Sixty percent of the brown rice on local shop shelves may be mislabeled as being of a higher grade than it actually is, the Consumers’ Foundation said.
The foundation said it tested 20 samples of brown rice — eight small packages of brown rice and the other 12 organic brown rice — purchased randomly in Taipei and New Taipei City (新北市) in March, and all five samples labeled as Grade-A failed to live up to the billing.
Six of 11 products labeled as Grade-B also failed to meet the required standards, as did one of the three grade-C products.
The foundation’s investigation also found that one of the organic samples, labeled as Fuli organic brown rice, contained traces of pesticide.
The Fuli Farmers’ Association, which produced the rice, on Wednesday apologized to consumers after learning of the test results and said it would recall the product in question and carefully examine its most recent rice crop.
Organic products are prohibited by law from containing pesticides or chemical fertilizers, the foundation said, and violators are subject to fines of between NT$30,000 and NT$150,000 (US$1,000 and US$5,000).
Foundation chairman Mark Chang (張智剛) said food safety must start with attention to detail, and he urged the authorities to rigorously monitor food safety and product labeling.
“The higher the grade of rice, the more expensive it is,” Chang said, adding that if consumers are paying a higher price for a supposedly higher grade of rice that has been mislabeled, then they are wasting their money.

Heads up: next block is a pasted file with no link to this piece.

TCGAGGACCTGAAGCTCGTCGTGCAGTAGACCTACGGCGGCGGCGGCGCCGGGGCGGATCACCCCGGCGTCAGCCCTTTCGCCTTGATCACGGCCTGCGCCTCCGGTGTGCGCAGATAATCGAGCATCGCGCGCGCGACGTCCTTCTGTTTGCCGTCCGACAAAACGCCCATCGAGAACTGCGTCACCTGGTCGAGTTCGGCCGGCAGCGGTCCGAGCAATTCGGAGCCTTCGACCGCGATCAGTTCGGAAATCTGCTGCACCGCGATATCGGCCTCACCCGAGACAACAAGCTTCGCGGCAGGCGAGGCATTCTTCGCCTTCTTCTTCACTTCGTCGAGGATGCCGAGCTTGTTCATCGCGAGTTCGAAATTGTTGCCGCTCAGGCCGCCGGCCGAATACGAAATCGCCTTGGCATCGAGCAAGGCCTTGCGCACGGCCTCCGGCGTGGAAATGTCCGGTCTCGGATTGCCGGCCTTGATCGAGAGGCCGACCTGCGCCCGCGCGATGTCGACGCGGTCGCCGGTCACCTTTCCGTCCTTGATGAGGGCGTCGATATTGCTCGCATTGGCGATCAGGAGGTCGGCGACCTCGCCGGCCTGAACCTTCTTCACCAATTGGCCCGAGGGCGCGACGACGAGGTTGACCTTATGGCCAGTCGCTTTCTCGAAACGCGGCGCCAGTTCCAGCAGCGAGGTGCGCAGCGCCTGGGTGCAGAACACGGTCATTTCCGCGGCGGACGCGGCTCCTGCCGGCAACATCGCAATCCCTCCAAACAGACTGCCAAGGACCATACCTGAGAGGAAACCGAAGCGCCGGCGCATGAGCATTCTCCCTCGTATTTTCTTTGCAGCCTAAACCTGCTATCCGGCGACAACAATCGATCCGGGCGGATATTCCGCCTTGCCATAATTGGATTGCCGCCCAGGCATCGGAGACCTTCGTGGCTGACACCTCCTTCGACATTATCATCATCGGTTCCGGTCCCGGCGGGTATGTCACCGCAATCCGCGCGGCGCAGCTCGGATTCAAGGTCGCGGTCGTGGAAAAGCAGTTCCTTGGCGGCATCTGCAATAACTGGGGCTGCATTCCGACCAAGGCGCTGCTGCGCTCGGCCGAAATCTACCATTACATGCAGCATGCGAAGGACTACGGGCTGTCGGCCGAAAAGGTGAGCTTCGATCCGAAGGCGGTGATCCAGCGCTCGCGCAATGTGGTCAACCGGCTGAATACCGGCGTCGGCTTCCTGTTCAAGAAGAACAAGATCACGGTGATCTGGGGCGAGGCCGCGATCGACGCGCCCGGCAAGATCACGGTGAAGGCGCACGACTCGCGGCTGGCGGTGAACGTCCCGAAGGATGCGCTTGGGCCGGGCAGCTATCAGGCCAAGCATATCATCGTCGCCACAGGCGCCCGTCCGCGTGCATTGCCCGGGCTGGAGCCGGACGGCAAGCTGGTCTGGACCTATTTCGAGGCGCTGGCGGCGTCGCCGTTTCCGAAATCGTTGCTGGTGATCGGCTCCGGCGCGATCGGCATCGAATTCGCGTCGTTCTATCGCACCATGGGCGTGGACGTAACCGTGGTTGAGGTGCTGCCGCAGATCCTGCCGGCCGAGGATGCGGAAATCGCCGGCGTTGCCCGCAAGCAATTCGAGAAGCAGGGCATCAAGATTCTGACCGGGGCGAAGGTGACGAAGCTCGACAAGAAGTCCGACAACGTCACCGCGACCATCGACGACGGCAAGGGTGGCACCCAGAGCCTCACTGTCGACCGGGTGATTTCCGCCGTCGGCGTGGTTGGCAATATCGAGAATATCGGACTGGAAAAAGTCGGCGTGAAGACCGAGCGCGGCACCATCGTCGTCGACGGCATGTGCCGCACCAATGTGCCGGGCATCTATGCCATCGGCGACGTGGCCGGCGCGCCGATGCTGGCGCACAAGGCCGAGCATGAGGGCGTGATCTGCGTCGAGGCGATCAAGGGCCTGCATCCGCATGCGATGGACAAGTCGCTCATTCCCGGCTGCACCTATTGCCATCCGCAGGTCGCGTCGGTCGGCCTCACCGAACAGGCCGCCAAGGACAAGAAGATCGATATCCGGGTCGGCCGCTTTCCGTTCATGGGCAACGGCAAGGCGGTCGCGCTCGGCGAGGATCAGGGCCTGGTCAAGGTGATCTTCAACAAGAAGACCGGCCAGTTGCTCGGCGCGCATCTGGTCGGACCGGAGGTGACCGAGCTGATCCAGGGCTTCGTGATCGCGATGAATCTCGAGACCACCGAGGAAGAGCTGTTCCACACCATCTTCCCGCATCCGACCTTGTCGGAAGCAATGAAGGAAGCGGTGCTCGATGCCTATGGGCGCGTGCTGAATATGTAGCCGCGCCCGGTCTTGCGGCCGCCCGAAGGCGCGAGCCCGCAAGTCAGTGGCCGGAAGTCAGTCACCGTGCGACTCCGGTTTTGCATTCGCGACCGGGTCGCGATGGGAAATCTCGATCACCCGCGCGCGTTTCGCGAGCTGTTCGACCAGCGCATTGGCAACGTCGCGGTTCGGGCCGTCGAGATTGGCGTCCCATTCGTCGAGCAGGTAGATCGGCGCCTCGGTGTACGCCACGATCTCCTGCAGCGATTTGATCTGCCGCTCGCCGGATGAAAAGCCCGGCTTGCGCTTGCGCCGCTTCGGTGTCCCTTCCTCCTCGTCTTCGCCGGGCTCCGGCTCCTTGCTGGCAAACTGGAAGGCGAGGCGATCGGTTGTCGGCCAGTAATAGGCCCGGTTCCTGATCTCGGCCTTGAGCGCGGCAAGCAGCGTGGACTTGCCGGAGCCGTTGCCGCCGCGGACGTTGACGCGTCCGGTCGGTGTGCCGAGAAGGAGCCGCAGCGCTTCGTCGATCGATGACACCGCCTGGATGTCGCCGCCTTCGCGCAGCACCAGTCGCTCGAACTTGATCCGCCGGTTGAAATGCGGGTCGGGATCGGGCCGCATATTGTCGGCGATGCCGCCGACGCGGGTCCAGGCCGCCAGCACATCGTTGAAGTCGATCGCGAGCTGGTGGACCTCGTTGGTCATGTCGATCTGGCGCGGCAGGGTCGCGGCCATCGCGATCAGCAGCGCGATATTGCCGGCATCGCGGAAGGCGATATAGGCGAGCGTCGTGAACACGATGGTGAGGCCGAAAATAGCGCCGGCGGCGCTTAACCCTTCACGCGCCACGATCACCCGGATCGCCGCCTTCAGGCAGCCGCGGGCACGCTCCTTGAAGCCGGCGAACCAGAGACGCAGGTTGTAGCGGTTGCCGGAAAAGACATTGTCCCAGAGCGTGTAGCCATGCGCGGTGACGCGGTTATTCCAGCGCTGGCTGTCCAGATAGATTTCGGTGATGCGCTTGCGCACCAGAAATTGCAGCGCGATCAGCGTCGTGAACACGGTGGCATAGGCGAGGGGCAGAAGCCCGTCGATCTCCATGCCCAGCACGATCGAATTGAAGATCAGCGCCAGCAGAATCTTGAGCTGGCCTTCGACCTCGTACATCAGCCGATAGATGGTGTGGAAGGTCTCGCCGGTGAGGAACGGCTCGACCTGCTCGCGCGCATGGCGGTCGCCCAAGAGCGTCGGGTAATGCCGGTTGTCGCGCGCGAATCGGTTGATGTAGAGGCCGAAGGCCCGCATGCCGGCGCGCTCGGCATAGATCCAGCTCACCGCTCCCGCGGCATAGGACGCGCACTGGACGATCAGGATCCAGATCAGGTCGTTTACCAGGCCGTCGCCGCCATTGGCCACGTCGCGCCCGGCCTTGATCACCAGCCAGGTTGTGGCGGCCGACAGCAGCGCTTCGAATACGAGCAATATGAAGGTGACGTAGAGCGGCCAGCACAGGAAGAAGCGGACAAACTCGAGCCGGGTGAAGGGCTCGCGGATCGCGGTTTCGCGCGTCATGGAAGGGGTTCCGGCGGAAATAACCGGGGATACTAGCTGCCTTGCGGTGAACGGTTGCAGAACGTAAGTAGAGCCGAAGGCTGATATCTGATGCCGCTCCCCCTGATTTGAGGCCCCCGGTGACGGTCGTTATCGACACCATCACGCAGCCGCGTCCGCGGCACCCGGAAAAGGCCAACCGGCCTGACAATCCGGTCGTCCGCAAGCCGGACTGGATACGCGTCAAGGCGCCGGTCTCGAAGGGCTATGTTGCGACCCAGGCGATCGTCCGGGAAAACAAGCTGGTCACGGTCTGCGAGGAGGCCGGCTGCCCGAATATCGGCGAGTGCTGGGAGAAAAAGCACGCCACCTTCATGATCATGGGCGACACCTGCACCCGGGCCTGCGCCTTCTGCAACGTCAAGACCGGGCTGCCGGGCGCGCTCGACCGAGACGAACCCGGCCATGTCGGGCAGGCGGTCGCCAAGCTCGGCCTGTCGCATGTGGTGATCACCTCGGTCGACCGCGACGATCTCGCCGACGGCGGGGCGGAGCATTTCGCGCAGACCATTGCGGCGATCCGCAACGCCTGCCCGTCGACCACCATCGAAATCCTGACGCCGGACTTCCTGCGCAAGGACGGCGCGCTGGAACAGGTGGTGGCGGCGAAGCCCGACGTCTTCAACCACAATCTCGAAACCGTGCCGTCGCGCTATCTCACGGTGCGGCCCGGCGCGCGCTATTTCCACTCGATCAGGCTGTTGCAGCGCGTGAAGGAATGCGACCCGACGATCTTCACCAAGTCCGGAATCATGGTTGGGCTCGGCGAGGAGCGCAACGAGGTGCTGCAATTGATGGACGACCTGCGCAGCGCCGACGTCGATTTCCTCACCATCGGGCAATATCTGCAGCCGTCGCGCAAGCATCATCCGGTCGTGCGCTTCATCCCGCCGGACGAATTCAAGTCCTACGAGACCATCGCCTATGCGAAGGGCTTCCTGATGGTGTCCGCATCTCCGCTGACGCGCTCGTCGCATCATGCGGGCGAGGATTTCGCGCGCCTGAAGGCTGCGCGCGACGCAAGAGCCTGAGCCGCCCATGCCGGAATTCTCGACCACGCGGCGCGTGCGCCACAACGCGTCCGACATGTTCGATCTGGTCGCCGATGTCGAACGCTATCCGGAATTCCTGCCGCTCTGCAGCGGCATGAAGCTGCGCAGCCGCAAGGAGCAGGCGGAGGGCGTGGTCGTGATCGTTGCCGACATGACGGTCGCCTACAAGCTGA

Higher grades of rice generally have fewer damaged, discolored or immature grains than lower grades.
In related news, the Homemakers United Foundation (HUF) said that food products containing genetically modified (GM) soybeans could pose a risk to human health and should be properly labeled.
Over 90 percent of soybean products contain genetically modified ingredients, but there is no legislation governing the issue, HUF Secretary-General Huang Chia-lin (黃嘉琳) said.
However, according to the WHO’s Web site, GM foods currently available on the international market have passed risk assessments and are unlikely to present health risks.
Despite this, the HUF said it is concerned about the safety of food derived from GM soybeans and wants such products to be clearly labeled so that they can be easily identified by consumers.
Democratic Progressive Party Legislator Tien Chiu-chin (田秋堇) said that in addition to GM produce, the problem of food waste, food shortages and food safety are also pressing issues.
About 1.3 billion tonnes of food is wasted around the worldevery year, creating an enormous drain on natural resources and a negative impact on the environment, according to the UN’s Food and Agriculture Organization.